13″ Heritage Tailor Shears
Out of stock
This model is currently out of stock. It is not available on backorder, as we have not yet started the process of producing a batch of this particular model. As soon as we have a good estimate on the schedule for a new batch, we will switch the status of this model to "Back-order" or even to "In Stock".
MADE IN SHEFFIELD
The 13″ Heritage Tailor Shears place the standards and wisdom of the past into the hands of tailors today.
During our search for old patterns, we happened upon a very old model of tailor shears, complete with the original Die and Tooling. We wanted to bring this model back to life in the best possible way, with some sensitive technical enhancements. We have forged a limited run of blanks for the 13″ Heritage Shears in C60 carbon steel – a uniquely high grade for such large shears, which makes them supremely sharp and tough for perfect performance. And to help the tailor’s work run smoothly, we remade the screw and bolts so that the shears can rest securely between cuts.
Despite their great size, these shears are relatively easy to open to their full extent, even for users with small(er) hands, owing to their raised top blade.
Please note that we can only make a very few pairs of these shears per month, due to the wealth of time it takes to craft them flawlessly.
Type: Tailor Shears
Use: Tailors and craftsmen, cutting fabric
Total length: 13″ / 33.65 cm
Blade length: 6,9″ / 17.50 cm
Weight: 1,000 g
Material: Hot Drop forged high quality C60 carbon steel,
long-life precision edge retention
Finish: Hand polished
Packaging: Leather holster
Using a pair of tailors’ shears
The first time people use a large pair of tailors’ shears like this upcoming Ernest Wright model, they often express surprise at the size and weight of the shears. These big, hefty tools are a far cry from scissors and shears made for general household use.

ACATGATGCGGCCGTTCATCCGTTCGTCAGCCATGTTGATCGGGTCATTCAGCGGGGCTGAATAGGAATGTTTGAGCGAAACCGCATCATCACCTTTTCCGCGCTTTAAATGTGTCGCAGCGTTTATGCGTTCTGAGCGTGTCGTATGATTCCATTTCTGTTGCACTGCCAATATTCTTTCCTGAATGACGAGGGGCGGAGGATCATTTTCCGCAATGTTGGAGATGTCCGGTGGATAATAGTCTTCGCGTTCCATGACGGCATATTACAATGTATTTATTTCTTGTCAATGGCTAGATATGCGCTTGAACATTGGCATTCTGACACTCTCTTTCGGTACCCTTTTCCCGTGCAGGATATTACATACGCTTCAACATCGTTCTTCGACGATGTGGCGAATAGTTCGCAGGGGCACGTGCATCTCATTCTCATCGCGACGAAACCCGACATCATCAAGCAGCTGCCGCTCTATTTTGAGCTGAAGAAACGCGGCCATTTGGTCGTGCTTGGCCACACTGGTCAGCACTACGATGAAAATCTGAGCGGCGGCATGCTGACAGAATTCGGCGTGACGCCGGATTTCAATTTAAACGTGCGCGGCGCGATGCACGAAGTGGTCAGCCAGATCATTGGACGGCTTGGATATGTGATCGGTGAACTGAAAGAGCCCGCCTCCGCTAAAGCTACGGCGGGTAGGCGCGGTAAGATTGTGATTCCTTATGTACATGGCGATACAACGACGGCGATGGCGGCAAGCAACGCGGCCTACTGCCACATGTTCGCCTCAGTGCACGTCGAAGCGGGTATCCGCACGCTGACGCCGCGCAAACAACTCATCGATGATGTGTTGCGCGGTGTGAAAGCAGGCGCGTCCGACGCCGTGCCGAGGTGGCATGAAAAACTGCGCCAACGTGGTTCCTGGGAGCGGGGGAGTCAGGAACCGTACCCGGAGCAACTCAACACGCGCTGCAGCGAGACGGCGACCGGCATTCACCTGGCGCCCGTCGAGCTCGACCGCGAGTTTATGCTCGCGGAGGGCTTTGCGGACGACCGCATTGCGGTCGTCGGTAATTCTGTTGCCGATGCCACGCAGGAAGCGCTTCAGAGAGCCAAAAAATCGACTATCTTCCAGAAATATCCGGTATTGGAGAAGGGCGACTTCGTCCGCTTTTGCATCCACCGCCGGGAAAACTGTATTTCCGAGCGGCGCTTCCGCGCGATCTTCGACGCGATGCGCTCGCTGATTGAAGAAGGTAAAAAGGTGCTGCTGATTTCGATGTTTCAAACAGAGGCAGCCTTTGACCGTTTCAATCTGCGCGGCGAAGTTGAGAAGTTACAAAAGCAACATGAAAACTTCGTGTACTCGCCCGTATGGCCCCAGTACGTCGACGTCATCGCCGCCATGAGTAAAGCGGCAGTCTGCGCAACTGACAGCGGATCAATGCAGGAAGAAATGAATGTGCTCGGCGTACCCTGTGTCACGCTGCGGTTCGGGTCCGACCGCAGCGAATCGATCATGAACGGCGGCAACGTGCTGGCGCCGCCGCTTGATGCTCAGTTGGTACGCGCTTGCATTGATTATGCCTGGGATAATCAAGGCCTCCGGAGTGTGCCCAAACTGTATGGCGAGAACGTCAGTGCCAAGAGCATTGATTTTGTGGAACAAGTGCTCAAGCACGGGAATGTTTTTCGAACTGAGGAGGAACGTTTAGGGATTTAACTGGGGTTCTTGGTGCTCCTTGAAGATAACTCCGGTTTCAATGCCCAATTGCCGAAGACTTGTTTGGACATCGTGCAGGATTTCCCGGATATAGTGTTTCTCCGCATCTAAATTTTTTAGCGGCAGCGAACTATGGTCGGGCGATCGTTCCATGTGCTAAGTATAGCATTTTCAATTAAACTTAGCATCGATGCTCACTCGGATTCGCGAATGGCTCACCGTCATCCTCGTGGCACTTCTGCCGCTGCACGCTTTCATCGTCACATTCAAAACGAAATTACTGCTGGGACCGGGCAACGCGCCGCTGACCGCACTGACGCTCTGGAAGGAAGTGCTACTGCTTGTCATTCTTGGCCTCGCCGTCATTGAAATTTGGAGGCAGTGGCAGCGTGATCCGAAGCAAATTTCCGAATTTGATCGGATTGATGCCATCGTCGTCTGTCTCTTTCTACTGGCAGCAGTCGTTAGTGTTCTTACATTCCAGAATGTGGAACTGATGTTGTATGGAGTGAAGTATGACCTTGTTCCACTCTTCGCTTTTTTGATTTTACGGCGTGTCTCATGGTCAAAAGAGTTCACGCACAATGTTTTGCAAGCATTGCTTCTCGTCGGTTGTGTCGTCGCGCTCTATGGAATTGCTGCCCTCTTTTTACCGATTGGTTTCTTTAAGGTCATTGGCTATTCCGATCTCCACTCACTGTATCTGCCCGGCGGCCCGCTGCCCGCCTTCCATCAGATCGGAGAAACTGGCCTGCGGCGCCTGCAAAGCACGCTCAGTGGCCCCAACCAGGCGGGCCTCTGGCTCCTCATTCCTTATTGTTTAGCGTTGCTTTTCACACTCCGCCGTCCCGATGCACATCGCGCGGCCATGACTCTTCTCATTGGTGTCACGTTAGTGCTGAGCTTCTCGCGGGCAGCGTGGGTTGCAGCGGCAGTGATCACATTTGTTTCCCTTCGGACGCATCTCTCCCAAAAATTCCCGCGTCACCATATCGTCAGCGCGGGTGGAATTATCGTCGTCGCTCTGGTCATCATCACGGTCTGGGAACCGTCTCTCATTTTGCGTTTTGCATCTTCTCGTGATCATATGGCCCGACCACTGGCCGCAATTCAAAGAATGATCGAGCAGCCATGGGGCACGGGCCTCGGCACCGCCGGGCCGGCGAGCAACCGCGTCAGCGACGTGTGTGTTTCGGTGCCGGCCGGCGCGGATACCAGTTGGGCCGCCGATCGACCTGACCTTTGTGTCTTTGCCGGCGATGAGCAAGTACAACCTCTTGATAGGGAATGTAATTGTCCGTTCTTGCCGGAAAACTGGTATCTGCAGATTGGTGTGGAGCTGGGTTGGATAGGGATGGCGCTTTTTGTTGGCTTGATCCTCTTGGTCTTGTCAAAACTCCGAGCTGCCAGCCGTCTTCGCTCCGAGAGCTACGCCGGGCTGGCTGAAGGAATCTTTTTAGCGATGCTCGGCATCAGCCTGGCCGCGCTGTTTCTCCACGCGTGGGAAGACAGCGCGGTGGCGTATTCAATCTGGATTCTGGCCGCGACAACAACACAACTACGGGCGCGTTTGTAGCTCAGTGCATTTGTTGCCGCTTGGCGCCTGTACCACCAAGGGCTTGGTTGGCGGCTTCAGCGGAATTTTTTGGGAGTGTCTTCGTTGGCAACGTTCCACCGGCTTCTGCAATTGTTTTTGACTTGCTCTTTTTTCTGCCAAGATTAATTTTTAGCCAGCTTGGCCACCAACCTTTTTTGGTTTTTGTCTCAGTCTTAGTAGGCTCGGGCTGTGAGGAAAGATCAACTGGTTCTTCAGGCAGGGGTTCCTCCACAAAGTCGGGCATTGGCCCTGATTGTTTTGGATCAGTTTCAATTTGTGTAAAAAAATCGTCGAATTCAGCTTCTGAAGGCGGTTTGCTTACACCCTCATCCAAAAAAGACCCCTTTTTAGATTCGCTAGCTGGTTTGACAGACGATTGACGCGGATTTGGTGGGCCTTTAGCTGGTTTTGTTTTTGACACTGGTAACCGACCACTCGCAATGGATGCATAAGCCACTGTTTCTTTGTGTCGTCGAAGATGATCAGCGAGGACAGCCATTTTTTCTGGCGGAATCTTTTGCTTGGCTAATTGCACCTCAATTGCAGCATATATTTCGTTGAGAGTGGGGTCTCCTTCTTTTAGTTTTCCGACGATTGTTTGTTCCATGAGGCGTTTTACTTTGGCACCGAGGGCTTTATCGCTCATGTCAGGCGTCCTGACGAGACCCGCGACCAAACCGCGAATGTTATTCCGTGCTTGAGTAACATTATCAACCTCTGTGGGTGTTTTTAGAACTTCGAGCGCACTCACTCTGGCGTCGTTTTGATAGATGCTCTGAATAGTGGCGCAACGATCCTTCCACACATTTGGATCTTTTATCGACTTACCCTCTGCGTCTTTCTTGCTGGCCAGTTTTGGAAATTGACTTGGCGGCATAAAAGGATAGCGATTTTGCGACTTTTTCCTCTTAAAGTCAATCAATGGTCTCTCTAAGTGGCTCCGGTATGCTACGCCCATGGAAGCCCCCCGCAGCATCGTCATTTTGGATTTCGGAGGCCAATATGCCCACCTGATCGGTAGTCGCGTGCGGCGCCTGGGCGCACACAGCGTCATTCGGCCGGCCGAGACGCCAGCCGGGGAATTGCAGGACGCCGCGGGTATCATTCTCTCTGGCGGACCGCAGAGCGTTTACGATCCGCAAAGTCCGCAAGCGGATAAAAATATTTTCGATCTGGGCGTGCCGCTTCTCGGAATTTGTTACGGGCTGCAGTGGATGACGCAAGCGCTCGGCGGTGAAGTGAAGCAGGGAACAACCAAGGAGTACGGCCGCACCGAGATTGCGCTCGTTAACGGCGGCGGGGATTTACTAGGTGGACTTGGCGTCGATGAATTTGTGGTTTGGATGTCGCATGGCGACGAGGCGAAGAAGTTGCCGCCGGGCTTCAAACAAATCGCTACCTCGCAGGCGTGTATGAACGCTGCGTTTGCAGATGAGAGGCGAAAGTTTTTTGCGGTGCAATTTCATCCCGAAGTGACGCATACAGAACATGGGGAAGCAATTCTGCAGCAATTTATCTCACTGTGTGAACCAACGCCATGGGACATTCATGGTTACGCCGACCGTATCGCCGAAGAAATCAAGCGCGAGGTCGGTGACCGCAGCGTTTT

If you’ve ever picked up a pair of these shears and suddenly questioned the strength of your arm, don’t worry. Tailors’ shears are not made to be held aloft during use, like a pair of dressmakers’ shears. Instead, they are designed to be rested on a table while they work.
Using a pair of tailors’ shears correctly is a question of technique, not strength. One of the most important requirements – after using a table – is to make use of the notch under the bottom bow. By placing your forefinger firmly into this notch, you will pull your thumb towards its correct position around the upper bow. This creates the right grip for producing powerful, controlled cuts.
While the index finger sits in its notch, the other three fingers should be placed through the bottom bow of the shears. This gives a high level of sensitivity to the feel of the material being cut, which can help you to work accurately and efficiently.
Another feature of tailors’ shears that should be used to full effect is the lug, which can be seen towards the bottom of the bottom bow. In most cases where you’re using a pair of tailors’ shears, only your forefinger and the bottom blade of the shears will make contact with the table. However, when you’re cutting a particularly tough fabric, you can rest the lug against the table, which makes it possible to press down with more of your bodyweight, without losing control of the cut.
There are good reasons why professional-quality tailors’ shears are made big and heavy. Their large size improves the shears’ stability, and helps the tailor to make long, straight cuts. Meanwhile, the weight of the top blade helps the user to cut down with minimal effort. Across thousands or even millions of cuts, these gains can add up to an indispensable advantage for the tailor.